It is essential to know and remember that the opposite of stability is not instability. The opposite of stability is emergence; it’s evolution, it’s growth. We can all be natural leaders; we just need to trust our intuition. Take that leap. You have everything to win. Go Beyond.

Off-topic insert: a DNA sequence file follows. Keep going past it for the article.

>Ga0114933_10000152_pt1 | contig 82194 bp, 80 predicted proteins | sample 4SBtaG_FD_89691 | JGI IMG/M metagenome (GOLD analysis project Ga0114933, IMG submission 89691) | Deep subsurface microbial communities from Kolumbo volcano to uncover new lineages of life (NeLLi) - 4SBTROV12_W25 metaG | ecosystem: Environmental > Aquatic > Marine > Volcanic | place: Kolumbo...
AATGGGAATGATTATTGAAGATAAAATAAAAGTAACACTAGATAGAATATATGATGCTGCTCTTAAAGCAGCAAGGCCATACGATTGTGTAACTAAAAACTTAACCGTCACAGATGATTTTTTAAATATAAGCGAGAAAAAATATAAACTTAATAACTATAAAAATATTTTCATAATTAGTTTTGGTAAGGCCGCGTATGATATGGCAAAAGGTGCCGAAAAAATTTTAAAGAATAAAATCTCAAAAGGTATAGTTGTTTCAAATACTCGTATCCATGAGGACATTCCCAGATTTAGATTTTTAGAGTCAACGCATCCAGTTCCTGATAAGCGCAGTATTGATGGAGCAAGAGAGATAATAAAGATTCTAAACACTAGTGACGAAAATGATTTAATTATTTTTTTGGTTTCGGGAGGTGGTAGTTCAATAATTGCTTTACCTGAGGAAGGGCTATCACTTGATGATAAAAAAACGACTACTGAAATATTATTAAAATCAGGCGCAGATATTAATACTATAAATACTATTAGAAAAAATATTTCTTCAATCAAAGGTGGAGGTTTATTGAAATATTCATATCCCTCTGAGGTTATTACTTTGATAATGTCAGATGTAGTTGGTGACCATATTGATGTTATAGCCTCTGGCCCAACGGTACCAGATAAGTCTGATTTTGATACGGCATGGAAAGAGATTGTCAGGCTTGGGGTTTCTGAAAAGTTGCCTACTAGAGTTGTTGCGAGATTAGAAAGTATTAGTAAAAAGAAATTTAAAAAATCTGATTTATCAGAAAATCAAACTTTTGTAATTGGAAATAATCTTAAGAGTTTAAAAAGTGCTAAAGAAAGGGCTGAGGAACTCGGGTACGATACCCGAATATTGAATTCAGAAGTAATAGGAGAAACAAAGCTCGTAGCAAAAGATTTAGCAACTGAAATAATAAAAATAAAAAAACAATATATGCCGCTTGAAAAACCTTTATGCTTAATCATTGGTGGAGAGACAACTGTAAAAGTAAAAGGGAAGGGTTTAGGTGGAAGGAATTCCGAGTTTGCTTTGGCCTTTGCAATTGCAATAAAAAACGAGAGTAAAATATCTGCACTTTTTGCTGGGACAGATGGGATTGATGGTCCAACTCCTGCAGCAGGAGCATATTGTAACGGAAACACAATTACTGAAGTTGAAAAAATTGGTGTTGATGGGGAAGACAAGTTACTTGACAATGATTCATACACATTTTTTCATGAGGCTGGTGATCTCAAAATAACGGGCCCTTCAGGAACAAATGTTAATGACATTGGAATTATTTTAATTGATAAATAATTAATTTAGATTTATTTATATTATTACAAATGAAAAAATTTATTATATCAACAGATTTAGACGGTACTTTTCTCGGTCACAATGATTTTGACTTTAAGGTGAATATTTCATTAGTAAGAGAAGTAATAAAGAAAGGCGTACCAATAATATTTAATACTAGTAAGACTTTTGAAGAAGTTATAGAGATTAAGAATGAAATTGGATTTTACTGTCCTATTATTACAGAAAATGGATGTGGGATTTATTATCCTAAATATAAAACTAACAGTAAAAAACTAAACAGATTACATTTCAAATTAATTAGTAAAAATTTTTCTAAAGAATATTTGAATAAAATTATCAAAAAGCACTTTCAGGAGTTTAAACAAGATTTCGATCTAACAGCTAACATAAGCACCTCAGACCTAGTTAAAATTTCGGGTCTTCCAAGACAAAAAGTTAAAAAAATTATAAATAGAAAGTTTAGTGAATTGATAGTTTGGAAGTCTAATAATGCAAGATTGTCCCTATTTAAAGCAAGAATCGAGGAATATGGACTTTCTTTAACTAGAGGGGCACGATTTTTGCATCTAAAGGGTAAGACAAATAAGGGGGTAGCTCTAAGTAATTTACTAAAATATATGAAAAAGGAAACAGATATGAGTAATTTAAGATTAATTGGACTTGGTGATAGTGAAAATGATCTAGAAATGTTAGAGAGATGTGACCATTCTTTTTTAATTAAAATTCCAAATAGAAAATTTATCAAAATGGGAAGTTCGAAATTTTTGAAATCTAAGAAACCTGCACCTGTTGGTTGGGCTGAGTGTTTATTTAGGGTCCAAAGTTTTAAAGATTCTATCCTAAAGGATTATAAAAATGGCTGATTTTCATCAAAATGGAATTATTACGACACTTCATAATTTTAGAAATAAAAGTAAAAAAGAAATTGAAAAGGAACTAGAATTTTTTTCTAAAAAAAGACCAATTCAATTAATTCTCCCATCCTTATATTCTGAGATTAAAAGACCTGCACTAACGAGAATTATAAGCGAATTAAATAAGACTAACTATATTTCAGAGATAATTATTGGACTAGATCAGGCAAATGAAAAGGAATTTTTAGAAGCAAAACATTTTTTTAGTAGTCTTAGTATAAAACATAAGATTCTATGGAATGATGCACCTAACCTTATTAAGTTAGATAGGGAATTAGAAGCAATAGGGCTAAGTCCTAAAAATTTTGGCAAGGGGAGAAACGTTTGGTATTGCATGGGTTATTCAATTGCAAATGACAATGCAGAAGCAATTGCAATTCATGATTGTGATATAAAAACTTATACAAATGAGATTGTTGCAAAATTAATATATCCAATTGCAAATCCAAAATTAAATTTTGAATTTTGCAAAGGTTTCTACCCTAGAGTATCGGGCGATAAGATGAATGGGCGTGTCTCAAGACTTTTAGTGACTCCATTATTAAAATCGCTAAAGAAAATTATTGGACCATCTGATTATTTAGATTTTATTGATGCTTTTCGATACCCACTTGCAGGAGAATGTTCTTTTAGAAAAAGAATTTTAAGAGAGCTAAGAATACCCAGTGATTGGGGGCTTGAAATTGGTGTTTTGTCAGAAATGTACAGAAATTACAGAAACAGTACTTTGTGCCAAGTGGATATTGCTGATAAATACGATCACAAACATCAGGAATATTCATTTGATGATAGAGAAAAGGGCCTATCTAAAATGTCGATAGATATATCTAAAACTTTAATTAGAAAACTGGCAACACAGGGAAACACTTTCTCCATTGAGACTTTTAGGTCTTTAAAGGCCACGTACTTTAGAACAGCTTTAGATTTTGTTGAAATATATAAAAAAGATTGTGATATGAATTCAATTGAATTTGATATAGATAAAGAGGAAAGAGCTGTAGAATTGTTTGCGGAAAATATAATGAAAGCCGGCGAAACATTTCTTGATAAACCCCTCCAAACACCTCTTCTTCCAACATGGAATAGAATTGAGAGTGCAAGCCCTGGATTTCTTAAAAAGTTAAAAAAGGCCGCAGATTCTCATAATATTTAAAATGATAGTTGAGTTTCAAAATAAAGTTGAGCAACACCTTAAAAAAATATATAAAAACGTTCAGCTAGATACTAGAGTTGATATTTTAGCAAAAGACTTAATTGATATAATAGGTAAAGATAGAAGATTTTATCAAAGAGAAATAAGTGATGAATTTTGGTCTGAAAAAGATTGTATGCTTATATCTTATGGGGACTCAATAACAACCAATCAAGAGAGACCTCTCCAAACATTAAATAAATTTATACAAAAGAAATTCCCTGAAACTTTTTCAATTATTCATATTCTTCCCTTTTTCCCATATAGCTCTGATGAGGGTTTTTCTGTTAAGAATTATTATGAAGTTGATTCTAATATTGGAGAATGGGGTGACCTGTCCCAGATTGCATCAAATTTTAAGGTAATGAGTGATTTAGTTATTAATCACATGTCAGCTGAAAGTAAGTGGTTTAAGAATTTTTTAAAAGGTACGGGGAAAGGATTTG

Vera Futorjanski is the CEO & Founder of Veritas Ventures. She has been in the tech ecosystem for almost a decade, first as a founder for Rocket Internet, one of Germany’s largest VC and venture builder, then as an ecosystem builder as part of the founding team for the Dubai Future Accelerator and part of Dubai Future Foundation, the innovation arm of Dubai Government. And then as VC as Director of Innovation for 500Global in charge of the Middle East, with focus on Saudi Arabia. Prior to going into the tech world, Vera worked in the EU and studied political science at the LSE. She is part of the Expert Group on Digital Platforms and Ecosystems for the World Economic Forum, an Innovation Expert at the UN, and a Responsible Leader at the BMW Foundation. Vera is a Venture Partner with the Founder Institute and their GCC Advisor. She sits on the advisory board of the IBM Village Capital accelerator and is a mentor with Techstars, Respond, e7, and many other global accelerators and incubators.